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Hit by liner, Happ says ‘I feel really fortunate’
Question of the Day
ST. PETERSBURG, FLA. (AP) - J.A. Happ isn’t sure how he’ll react when gets on a mound again. One thing he does know is that he’s going to try to forget what happened Tuesday night.
Toronto’s 30-year-old left-hander returned to Tropicana Field on Wednesday, less than 24 hours after he was struck on the head by a line drive that sent him to a hospital for an overnight stay.
Happ expects to make a full recovery from a skull fracture behind the left ear that doctors believe will heal on its own, adding he doesn’t anticipate having any fear of returning to work.
“I think you’ve just got to get back out there and try to forget about it,” he said. “I won’t know until I’m out there, but I don’t anticipate it being a problem.”
He’s not sure when he’ll get the opportunity.
The pitcher sprained his right knee when he dropped to the ground Tuesday night, and that could affect how soon he’ll be ready to pitch again.
Happ realizes his injuries could have been worse.
“I feel really fortunate,” he said after limping into the auxiliary clubhouse for a news conference and climbing a couple steps to sit behind a microphone.
“It looks like I moved just a little bit. I don’t remember doing that, but it looks like it was just enough to where it must have caught me in a better spot, because I think it could have got me head on,” he said. “I’ve got some stitches and there’s a fracture in the skull, I suppose, behind my ear, but it’s not serious or threatening. We’ll let those heal.”
Happ, who was put on the 15-day disabled list, had a brief conversation with Tampa Bay’s Desmond Jennings, who hit the line drive that caught him squarely on the left side of the head. Happ shook hands with several teammates outside the Blue Jays clubhouse while assuring each one: “I’m fine.”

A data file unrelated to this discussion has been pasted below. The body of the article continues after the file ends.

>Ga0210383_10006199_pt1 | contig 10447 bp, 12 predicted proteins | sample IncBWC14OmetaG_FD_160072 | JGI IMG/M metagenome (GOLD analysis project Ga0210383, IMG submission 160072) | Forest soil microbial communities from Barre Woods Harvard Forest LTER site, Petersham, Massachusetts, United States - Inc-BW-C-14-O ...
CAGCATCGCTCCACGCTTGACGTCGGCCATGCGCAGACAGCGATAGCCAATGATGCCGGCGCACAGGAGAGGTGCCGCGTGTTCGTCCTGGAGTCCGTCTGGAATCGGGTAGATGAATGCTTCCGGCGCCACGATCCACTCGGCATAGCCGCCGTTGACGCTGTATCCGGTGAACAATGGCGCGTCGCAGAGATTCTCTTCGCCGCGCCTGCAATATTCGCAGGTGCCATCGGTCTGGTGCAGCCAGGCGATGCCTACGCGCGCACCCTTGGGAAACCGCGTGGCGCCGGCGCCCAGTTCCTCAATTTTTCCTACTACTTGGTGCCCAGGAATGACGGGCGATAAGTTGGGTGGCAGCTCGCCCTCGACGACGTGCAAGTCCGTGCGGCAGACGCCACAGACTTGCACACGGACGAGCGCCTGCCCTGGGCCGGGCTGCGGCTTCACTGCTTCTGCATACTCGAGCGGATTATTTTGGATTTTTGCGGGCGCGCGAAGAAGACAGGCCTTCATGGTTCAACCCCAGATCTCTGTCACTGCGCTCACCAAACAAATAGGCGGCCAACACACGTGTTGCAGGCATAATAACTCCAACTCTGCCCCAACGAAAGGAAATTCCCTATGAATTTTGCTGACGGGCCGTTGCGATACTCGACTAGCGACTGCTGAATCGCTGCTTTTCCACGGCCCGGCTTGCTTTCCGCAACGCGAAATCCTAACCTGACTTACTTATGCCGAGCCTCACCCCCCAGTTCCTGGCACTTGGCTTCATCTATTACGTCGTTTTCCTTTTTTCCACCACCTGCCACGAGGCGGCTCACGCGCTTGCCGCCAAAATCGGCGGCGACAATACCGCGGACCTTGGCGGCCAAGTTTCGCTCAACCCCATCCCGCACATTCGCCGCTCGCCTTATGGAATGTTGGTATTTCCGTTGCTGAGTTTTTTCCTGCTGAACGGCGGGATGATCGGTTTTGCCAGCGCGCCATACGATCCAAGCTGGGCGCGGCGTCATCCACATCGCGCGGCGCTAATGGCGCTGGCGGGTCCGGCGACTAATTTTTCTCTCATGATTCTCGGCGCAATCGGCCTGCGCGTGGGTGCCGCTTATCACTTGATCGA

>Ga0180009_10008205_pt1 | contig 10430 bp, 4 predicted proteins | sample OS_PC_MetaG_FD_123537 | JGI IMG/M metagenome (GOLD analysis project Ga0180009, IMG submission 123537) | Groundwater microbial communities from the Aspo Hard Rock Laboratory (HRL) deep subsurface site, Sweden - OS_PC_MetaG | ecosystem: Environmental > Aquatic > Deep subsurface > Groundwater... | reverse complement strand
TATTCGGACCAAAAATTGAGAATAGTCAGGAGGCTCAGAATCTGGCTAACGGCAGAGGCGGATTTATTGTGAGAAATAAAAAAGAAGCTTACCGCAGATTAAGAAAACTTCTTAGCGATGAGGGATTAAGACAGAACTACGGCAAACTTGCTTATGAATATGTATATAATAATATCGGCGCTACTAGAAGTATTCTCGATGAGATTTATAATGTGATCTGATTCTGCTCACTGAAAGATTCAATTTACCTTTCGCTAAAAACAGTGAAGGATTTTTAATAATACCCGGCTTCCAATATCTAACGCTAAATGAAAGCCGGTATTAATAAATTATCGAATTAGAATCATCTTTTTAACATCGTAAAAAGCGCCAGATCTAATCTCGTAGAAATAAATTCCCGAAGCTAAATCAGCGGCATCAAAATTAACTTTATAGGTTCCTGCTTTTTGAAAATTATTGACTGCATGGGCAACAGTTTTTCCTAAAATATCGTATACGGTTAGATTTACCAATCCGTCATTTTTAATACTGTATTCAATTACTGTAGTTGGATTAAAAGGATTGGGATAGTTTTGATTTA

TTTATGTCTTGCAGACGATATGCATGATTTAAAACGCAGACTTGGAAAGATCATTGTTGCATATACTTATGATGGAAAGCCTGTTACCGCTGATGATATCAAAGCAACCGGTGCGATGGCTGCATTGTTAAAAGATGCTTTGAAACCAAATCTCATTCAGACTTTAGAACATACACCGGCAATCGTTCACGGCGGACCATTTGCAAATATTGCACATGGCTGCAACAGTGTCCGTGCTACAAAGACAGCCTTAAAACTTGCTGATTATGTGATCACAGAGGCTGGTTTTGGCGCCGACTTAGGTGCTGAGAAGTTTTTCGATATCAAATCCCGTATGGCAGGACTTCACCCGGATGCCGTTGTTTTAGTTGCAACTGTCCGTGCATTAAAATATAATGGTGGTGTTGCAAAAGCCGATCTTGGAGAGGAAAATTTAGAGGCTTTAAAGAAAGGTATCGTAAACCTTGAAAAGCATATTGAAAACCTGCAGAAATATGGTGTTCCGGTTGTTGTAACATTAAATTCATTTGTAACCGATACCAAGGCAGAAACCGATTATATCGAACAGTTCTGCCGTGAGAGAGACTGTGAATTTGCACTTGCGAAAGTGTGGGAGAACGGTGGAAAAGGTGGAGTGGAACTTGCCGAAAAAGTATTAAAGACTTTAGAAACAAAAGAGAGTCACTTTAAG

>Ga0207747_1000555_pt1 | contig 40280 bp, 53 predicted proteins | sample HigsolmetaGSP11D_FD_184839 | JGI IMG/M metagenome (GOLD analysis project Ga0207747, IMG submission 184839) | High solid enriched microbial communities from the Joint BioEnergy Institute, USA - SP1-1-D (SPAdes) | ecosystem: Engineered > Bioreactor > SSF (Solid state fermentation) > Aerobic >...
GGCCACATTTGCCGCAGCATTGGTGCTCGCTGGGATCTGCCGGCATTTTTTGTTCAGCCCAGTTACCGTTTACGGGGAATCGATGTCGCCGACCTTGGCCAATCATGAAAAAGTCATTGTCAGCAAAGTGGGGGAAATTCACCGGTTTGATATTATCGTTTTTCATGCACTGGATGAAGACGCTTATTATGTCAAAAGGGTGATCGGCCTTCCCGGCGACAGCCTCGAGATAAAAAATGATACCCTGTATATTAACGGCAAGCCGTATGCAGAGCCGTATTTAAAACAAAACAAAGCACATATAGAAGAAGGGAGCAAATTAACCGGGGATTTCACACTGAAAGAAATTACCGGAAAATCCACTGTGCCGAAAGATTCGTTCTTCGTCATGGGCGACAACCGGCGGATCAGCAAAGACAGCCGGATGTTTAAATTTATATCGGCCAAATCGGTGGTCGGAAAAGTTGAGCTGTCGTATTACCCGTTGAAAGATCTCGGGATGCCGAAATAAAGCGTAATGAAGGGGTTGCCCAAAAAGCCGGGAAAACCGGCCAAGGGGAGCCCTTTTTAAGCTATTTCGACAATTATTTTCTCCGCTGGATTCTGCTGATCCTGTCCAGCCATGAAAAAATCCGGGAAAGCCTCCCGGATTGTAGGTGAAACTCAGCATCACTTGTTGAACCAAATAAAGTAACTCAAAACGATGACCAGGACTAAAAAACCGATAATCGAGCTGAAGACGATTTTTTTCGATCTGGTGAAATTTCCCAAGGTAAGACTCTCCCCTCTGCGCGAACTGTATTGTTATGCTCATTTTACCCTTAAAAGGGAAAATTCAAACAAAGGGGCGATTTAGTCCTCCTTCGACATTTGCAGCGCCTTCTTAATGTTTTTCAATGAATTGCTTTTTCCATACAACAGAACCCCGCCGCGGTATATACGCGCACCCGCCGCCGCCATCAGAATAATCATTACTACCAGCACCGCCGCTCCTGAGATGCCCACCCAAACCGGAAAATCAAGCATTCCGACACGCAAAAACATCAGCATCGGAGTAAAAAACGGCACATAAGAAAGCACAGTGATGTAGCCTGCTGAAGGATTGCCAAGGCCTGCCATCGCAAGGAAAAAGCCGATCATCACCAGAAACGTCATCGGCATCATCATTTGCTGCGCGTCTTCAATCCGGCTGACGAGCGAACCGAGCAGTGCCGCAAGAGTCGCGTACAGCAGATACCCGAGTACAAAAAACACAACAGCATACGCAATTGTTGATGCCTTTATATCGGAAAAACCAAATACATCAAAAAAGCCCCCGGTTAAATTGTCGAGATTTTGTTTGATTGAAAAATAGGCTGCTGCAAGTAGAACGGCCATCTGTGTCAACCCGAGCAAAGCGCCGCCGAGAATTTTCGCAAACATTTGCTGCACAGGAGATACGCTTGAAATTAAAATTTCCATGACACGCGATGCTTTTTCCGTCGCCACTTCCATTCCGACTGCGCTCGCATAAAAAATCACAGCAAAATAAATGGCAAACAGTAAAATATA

“He just wished me the best and hoped for a quick recovery,” Happ said. “Obviously, something like that is never intentional. I let him know that I knew that and I appreciated him coming over. It’s a scary thing, I’m sure on his end, too.”
“That enabled me to breathe a little bit,” Jennings said. “But you still don’t know until you talk to him, until you see him face to face.”
Happ remembers releasing the ball, as well as teammates talking to him while he received medical attention on the field.
“I don’t remember seeing it,” he said. “Just immediate loud ringing in my ear. Just pressure on my ear, and I was on the ground. That was kind of it. It took me a few seconds to kind of figure out what was going on, but I do remember them being there … the coaches and Gibby (manager John Gibbons) and obviously the trainers. I was coherent and talking pretty quickly.”
By Orrin G. Hatch
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